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AndrewT 20th November 2011 11:14 AM

How to set up an internal sound Card?
last time I installed my sound card, it took over all sound processing.

I lost the normal computer sound to the little speakers that alert to what one is asking the computer.

I got good music out of the two balanced outputs on the back of the card.

I used XP and E-MU 1212m

I now have win7 on a new PC.

Is there a way to install the sound card such that music and similar go to the sound card and out through the balanced outputs, but the computer housekeeping sounds stay with the on board sound card and come out the SE trs on the back of the MotherBoard?

Keep the answers simple for a computer newbie.

KatieandDad 20th November 2011 11:19 AM

Is it an old sound card ?

Try downloading the latest drivers from the manufacturer.

If its too old you may have to bite the bullet and buy a Win 7 sound card. They are peanuts.

I had same problem when my PC died. I bought a second hand Soundblaster off E-Bay for a tenner. Just check the Creative site to see which cards are compatible with Windows 7.

AndrewT 20th November 2011 12:02 PM

I have not tried to install the internal sound card yet.

I want to avoid the problem I had when I installed it on my older XP PC. So I am asking first.

KatieandDad 20th November 2011 12:04 PM

I would go to the sound card site and look for a Windows 7 driver. A lot of them are picked up generically.

AndrewT 20th November 2011 02:02 PM

emu have a beta version of win7 driver for the 1212m pci.
They also have a driver set for 1212m pci used on an xp64 or vista64 platform.
The sole pcie slot is empty and be used when I fit a pcie video card. I have radeon HD5450.

wwenze 20th November 2011 09:58 PM

Set default playback device to your onboard sound.

Then in foobar or MPC-HC or any player that supports this, select output device to be 1212M.

qusp 1st December 2011 01:36 AM

wow, so many people missed the point of Andrews post!! the emu will work with the new OS and its a nice audio card, better than some generic windows cheapie.

wwenze on the other hand is 100% correct. set up the EMU patchmix control panel as normal and select it from Foobar, but select the onboard sound as your default audio device in the windows sound settings.

you will also need to check the settings in asio or wasapi to turn off exclusive mode. exclusive mode is desirable, but i doubt you will be able to do as you wish with it switched on.

i'm neither a windows user or emu, but i have some experience with both and it was a similar setup on mac os with my RME. i did a quick search to confirm this and it seems correct; perhaps someone will chime in with more specific details.

the EMU drivers were a sore point in win 7 for a long time, hopefully theyve sorted this out for you now. surely they have, because many pro and semipro audio studios use these cards

good luck

AndrewT 1st December 2011 09:31 AM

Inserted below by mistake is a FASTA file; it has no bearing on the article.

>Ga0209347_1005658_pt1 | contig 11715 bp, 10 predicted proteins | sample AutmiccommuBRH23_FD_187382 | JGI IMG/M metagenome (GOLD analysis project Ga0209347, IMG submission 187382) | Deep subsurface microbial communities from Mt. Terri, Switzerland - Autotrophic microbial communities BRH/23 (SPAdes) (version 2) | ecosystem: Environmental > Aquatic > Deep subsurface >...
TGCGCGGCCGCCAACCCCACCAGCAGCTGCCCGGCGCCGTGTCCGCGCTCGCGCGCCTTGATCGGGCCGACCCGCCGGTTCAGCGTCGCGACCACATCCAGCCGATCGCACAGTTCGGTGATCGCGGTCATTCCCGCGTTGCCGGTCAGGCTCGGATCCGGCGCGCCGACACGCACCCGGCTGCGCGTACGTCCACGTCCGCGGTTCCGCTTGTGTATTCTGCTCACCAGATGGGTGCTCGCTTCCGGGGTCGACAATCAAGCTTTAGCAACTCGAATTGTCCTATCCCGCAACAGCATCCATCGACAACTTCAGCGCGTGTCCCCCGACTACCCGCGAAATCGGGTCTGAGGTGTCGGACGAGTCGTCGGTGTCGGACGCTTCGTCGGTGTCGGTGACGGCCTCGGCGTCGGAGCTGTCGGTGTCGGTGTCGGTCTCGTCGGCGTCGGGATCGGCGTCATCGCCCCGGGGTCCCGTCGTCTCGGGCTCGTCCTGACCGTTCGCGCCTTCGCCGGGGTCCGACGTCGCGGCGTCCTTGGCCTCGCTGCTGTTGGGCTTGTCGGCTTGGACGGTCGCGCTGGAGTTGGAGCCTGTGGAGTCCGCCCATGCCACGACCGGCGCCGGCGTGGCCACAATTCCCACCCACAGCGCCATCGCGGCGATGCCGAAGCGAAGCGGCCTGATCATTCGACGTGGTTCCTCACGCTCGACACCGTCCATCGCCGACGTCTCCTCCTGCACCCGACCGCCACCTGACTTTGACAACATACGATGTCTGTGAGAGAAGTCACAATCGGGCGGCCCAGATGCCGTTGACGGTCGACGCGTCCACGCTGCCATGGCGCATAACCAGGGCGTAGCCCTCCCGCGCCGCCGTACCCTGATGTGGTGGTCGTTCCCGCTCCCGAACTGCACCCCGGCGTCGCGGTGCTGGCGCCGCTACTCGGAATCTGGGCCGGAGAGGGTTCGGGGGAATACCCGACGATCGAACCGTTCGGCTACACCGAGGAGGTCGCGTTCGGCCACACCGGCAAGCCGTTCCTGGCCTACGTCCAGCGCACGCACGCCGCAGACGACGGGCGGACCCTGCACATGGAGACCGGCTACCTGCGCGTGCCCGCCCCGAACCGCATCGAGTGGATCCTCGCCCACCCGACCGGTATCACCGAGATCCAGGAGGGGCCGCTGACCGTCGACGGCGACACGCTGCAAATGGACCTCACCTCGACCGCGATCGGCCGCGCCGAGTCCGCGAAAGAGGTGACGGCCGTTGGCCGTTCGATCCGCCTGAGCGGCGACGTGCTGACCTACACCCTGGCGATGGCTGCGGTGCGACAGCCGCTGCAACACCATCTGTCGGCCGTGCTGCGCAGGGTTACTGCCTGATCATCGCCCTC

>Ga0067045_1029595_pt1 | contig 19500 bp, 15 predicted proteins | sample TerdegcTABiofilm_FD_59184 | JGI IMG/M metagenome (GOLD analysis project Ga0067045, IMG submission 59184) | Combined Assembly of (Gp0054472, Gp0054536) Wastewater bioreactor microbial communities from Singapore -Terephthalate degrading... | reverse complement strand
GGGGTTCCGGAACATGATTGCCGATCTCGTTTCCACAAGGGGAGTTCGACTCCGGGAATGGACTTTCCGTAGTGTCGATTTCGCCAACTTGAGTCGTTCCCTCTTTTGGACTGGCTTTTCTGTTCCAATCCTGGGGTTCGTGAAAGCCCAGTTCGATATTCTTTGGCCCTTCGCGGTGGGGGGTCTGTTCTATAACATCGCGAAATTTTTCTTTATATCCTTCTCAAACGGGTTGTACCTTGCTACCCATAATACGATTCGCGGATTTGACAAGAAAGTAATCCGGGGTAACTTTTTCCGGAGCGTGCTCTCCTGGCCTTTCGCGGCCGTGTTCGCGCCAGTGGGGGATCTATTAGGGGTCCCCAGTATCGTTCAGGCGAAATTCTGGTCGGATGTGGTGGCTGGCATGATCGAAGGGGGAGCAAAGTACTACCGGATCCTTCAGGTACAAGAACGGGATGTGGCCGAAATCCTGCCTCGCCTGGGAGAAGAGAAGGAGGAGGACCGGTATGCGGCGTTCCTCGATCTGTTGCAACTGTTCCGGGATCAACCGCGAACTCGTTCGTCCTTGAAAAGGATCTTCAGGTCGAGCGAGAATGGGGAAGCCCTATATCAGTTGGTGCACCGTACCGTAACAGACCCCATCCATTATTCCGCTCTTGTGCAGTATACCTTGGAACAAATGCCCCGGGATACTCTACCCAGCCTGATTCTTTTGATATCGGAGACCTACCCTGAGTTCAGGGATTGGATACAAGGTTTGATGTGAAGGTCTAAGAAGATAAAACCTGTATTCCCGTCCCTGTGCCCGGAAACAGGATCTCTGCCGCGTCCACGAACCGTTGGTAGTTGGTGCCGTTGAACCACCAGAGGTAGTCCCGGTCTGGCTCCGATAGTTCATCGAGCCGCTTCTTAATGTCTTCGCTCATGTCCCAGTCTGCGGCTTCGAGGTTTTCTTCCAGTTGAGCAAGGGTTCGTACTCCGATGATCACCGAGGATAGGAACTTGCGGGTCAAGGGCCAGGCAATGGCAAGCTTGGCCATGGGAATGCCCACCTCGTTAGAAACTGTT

thanks to Qusp for reading my enquiry.

I'm a bit lost with

check the settings in asio or wasapi to turn off exclusive mode.
can someone chime in and explain for me?

qusp 1st December 2011 02:48 PM

No problem Andrew, sorry i would be just reading manuals to answer this for you in detail for windows as i'm a mac user, hopefully someone with more first hand experience of wasapi in win 7 64bit will help out. i'll do what i can in my own words and include a couple of links that will hopefully help out.

asio bypasses all of the many layers of drivers, mixers etc that are inherent in the modern operating system, it is a way to allow bitperfect audio without other layers, or system tasks from interfering, resampling or otherwise messing with the access the audio hardware has to the audio application->system at the core level and the access the audio application has to the hardware. your EMU will allow the use of asio as standard afaik; its definitely not part of the OS like it is on mac, but i'm pretty sure even on win the emu has ASIO level support in the driver. think of it as the perfect no feedback output stage. as in, feedback will only do harm, the audio is already perfect and feedback will only add undesirable harmonics

wasapi (Windows Audio Session API) also communicates directly with the audio application, but does so from the top of a tree of other objects in the audio path including the mixer, effects processing etc.

wasapi was only brought about since vista and apparently does quite a good job, so the need for something like asio may not be as great anymore since we are now dealing with multiprocessor, multithreaded systems that can much more successfully cope with the audio task without getting 'distracted'. Wasapi is different in that there is an instance of it launched with every audio task you create, but i understand it can still be set to have exclusive access to the audio software

now this is where it gets a bit out of my comfort zone with win. ASIO, WASAPI and waveout (sorry dont know anything about it bar it does a similar job) all handle the audio I/O and all need to be selected and setup to work with the EMU, because they do the best job by making sure that the audio is a 'hands off' process to other system tasks, how this interferes with you also wanting the onboard active i'm not entirely sure since win 7

sorry i cant be of more help

oops nearly forgot the link

heres one on the AVS that has a bit of info on asio and wasapi, i'll come back and post a couple more a bit later, i gotta go get a bit of research done before bed, hopefully its enough to get you started

AndrewT 2nd December 2011 09:37 AM

I will install the sound card today and have a look for some of the menus suggested.

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